a() and b() are synchronized methods.

The thread that acquires the object lock by entering
one of these methods (say a()) will prevent any other thread
from accessing the other synchronized method ( b() and vice versa) till
it releases the lock after exiting from the method.
So if i is incremented in a() (to 1),it is guarenteed to be
decremented in a() (to 0) before method b() can be executed.
Similarly j can take 1 and 0 only since it is inc'ed and dec'td only in method
b().
c() method is not synchronized.
So a thread can execute this method
even if another has the object lock.
ie k can be incremented in method b() to 1
and another thread may execute c() before k is decremented in b(), if the
scheduler permits it, so that k.inc in c() can make it 2.
 
Jeff Sky
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hi, I am confused here, is the j.v shared by other instance, v is not static variable, could you explain it?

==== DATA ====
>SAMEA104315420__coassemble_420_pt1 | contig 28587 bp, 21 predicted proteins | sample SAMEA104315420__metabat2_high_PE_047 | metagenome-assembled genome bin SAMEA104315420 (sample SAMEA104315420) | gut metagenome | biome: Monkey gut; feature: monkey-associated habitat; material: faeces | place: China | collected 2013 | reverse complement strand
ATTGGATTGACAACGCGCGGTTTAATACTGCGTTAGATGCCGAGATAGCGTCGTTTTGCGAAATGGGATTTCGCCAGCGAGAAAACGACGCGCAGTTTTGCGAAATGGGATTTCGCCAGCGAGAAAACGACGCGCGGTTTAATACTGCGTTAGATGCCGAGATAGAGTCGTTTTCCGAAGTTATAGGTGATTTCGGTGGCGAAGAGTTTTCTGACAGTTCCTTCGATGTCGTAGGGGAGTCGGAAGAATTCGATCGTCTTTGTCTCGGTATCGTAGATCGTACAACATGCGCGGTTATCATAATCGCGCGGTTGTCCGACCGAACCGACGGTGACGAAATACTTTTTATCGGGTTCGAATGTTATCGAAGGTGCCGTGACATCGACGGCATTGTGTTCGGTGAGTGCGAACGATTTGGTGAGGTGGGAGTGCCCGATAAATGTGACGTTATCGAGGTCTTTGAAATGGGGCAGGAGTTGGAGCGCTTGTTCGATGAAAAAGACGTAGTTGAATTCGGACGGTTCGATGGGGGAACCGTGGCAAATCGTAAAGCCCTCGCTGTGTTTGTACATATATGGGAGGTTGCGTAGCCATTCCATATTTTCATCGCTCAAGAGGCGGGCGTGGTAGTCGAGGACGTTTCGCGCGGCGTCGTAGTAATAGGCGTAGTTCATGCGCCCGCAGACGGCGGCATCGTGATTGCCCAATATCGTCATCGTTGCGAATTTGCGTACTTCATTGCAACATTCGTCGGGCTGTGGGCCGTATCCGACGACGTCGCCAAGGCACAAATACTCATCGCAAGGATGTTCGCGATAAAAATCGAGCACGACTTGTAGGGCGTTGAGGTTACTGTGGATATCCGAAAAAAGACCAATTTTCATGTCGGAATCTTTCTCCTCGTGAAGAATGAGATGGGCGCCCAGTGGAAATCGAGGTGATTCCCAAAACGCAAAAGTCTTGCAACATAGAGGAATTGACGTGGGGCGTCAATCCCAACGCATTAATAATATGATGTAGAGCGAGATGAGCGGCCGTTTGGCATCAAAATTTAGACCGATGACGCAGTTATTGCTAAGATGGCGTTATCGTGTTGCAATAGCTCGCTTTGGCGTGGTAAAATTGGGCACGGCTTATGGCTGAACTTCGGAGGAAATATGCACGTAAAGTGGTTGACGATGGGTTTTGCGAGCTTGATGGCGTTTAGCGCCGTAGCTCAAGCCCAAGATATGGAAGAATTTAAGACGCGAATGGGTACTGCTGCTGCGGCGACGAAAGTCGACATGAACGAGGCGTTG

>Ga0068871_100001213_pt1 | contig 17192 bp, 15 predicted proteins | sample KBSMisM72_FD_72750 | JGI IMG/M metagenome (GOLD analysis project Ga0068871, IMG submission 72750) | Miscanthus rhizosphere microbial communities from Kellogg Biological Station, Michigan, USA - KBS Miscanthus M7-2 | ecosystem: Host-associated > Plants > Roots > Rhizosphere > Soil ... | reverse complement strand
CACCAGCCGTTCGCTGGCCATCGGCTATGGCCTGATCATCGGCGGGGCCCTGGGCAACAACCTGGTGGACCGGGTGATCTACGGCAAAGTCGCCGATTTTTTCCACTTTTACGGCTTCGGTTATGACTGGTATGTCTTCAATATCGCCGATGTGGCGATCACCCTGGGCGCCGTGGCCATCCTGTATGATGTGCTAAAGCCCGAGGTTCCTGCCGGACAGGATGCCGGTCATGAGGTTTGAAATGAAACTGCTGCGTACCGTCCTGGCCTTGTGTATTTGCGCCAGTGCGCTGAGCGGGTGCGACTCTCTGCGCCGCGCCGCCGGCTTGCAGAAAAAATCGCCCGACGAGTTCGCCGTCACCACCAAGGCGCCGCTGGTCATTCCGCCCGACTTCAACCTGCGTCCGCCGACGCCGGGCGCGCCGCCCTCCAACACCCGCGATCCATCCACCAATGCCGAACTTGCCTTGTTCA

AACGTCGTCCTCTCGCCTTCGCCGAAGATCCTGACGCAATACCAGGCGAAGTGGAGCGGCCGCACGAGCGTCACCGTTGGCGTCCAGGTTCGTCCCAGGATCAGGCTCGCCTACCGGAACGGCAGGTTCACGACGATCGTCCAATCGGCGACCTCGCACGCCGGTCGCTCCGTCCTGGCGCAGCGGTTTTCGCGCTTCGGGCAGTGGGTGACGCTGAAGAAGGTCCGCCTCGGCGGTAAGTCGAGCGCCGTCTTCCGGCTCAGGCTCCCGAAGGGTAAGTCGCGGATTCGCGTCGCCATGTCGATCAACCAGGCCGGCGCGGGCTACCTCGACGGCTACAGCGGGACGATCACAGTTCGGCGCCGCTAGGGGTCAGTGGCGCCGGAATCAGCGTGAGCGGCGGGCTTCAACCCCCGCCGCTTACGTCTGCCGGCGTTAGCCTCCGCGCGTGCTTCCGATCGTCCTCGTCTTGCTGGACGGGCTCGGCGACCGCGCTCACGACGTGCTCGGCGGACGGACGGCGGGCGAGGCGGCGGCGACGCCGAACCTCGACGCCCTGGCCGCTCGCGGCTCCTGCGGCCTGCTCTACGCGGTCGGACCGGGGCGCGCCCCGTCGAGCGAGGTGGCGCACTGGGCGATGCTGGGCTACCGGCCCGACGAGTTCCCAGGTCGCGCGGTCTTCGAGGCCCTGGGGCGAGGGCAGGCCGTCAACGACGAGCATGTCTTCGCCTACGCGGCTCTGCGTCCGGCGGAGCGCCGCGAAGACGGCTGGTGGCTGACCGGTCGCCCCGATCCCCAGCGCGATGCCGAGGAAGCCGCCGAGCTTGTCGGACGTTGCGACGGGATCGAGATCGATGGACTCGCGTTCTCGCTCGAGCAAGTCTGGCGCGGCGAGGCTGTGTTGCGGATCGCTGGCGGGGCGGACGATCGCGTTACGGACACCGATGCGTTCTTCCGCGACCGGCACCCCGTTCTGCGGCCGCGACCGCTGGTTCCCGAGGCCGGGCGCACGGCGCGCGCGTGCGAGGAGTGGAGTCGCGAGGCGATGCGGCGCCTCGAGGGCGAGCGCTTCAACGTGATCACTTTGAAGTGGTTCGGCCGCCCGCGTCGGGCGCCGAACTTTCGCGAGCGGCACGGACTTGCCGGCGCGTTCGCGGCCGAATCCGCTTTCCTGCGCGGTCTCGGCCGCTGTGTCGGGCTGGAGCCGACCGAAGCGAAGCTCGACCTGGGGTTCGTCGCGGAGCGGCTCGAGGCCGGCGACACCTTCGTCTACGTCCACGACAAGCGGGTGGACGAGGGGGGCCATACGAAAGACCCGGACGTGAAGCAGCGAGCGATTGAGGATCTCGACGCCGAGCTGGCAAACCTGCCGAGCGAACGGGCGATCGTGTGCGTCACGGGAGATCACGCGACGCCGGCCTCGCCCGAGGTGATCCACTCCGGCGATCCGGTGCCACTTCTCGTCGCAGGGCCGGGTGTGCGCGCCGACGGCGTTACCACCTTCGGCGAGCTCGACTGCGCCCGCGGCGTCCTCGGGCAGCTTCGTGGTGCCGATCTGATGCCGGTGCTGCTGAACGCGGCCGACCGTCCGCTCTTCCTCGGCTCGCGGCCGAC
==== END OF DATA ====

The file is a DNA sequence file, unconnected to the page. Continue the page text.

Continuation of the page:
thanks!
------------------
Jeff
 
Jeff Sky
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sorry, I mean k.v . it is not static variable!
------------------
Jeff
 
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Hi Jeff,
Pravin's second reply is right on the money! You must not associate threads with instances. One instance can launch many threads ... Therefore the example doesn't need any variables to be static to lead to the correct answers. The example assumes only on instance of class cQ7ed5.
Regards,
Manfred.
 
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hi Jeff,
Please note that k.v is changed inside a non-synchronized method and i.v and j.v are changed inside synchronized method.
also note that increment and decrement are done in all the methods. Now when synchronized methods are called no other synchronized methos will be executed and so if a variable is incremented then it will be surely decremented. so in between the increment and decrement operation value can be 0 and 1 not anything else.
But a non-synchronized method dont have this restriction. now consider the case that a thread executes either b() or c()and increments k.v and now before it gets time to execute decrement operation another thread starts then k.v is again incremented and now the value is 1+1 = 2 . so we cant guarantee that k.v is 0 or 1.